During periods of fire weather, the Commissioner of the NSW Rural Fire Service may declare a total fire ban for particular NSW fire areas, or statewide. Learn more about total fire bans and fire safety.

    Horse riding safety

    Before you hop on your horse, learn how to keep you and your riding group safe.

    Mobile safety

    Dial Triple Zero (000) in an emergency. Download the Emergency Plus app before you visit, it helps emergency services locate you using your smartphone's GPS. Please note there is limited mobile phone reception in this park and you’ll need mobile reception to call Triple Zero (000).


    Disability access level - no wheelchair access




    Camp fires and solid fuel burners


    Pets and domestic animals (other than certified assistance animals) are not permitted. Find out which regional parks allow dog walking and see the pets in parks policy for more information.


    NSW national parks are no smoking areas.

    Learn more

    Canoelands Ridge horse riding trail is in Marramarra National Park. Here are just some of the reasons why this park is special:

    Darug country

    Sandstone cave, Marramarra National Park. Photo: John Spencer

    Marramarra is part of the traditional lands of the Darug Aboriginal people. Their use and respect of the land can be found in isolated corners of the park. The surviving Aboriginal sites, which provide the only indications of traditional life in the area, are of special importance to local Aboriginal communities. Cave art, rock engravings, grinding grooves, middens, scarred trees, and other occupational deposits and stone arrangements are all part of Marramarra. 

    Exploring the land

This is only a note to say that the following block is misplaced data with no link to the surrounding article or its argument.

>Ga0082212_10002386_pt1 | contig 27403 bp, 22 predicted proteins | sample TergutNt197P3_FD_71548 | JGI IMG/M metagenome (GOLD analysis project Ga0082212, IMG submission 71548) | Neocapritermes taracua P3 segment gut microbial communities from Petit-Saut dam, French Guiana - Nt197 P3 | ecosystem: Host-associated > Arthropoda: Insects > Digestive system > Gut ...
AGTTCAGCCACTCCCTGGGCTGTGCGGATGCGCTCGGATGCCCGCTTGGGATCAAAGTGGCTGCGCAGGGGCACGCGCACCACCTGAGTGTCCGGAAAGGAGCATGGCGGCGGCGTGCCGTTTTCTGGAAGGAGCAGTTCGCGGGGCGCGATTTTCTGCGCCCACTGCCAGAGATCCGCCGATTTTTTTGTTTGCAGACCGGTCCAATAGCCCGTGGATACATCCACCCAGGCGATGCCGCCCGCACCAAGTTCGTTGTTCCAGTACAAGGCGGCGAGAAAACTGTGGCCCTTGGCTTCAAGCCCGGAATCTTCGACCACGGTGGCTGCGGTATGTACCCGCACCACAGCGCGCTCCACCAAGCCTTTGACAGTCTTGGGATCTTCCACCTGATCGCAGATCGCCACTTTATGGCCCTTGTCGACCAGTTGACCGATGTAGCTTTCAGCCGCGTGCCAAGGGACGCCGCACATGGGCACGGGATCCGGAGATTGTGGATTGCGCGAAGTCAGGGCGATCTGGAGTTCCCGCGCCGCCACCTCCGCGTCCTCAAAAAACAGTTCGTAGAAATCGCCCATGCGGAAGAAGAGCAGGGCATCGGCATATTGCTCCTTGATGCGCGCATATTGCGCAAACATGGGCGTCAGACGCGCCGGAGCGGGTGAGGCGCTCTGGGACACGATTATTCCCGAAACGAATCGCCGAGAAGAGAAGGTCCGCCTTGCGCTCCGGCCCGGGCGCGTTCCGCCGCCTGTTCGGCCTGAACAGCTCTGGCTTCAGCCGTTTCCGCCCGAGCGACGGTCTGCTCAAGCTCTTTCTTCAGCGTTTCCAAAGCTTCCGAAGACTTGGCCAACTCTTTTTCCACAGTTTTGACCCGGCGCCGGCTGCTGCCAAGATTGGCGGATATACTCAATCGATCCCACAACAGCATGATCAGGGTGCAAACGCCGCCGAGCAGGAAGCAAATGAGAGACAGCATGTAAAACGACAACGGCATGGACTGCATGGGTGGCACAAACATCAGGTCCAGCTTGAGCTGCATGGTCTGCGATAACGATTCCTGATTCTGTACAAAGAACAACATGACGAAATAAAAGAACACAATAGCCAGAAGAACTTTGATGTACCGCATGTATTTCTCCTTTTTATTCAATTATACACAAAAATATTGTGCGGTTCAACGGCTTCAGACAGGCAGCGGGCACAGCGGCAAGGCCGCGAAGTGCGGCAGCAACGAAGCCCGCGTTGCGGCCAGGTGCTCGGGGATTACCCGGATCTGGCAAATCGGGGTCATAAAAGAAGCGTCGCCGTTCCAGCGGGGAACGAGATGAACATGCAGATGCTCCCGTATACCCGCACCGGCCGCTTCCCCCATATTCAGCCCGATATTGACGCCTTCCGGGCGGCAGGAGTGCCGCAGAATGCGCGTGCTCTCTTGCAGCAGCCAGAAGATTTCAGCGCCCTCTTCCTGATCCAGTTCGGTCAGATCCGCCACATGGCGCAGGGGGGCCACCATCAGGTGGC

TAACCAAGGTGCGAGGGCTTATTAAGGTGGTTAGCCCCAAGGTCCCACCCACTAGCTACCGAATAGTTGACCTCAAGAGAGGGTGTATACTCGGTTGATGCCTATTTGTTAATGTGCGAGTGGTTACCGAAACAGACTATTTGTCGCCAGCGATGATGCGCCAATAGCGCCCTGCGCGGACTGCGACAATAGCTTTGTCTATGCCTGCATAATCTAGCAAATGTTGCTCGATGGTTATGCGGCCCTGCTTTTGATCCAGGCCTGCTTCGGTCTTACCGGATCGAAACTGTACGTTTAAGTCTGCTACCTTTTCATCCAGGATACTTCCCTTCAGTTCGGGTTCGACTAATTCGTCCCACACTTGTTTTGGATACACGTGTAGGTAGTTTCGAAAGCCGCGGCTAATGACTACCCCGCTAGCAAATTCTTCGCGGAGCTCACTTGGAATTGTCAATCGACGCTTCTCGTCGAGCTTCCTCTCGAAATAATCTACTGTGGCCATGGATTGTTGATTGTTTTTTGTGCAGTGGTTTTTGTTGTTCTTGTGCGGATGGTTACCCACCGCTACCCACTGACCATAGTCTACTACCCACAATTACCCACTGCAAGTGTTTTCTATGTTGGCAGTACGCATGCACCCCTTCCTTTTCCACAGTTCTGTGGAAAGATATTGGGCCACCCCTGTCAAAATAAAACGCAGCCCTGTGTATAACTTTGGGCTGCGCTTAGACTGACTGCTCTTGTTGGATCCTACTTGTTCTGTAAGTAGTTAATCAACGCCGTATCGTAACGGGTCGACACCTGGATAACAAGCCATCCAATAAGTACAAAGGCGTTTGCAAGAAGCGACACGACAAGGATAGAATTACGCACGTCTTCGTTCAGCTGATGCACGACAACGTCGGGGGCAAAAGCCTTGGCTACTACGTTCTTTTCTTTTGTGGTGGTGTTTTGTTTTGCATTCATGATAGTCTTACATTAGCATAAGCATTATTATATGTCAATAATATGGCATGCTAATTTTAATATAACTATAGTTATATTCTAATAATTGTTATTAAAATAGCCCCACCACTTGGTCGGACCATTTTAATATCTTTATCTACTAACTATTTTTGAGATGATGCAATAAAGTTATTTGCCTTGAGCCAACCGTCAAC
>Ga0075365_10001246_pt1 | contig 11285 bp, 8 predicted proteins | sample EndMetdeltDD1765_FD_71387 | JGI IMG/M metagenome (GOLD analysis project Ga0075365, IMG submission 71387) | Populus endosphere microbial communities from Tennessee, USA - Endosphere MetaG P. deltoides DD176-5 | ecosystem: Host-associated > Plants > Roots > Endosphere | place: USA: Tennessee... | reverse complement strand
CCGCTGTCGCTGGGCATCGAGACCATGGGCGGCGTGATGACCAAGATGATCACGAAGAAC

View of the Hawkesbury River, Marramarra National Park. Photo: John Spencer

    In the early days of the new colony, Hawkesbury River was a major communication route and supported an active river-based community. European exploration began as early as 1789 when Governor Arthur Phillip took his second trip up Hawkesbury River and camped at Gentlemans Halt. By 1884, there was a small community at Gentlemans Halt and a provisional school had been established; you can still see the foundations of a road and a wharf from this era. Other reminders of European historic heritage include remains of orange orchards along Marramarra Creek and the foundations of a hut, stone walls and a well at Big Bay.

    Is it a bird?

    Flannel flowers (Actinotus helianthi), Marramarra National Park. Photo: Michael Jarman

    Marramarra is home to a great diversity of animals and birds, making it a great place for wildlife spotting and bird watching. You're likely to spot a white-breasted sea eagle, swamp wallaby, possum or kingfisher in your travels. If you're lucky, you might come across some of the more uncommon animals found here such as rails, gang-gang and glossy black cockatoos, and red-crowned toadlets.

    Plentiful lands

    View of the Hawkesbury River, Marramarra National Park. Photo: John Spencer

    The sandstone ridges and deep gullies of Marramarra support a wide range of environments. Experience salt marsh and mangrove forests on the shores of Hawkesbury River, to tall open forest and ridge-top woodlands. In spring, the bush turns into a brilliant display of colour as the wildflowers burst in action. Discover the unique plant life and help preserve it – why not participate in the bush regeneration volunteer programs in the park?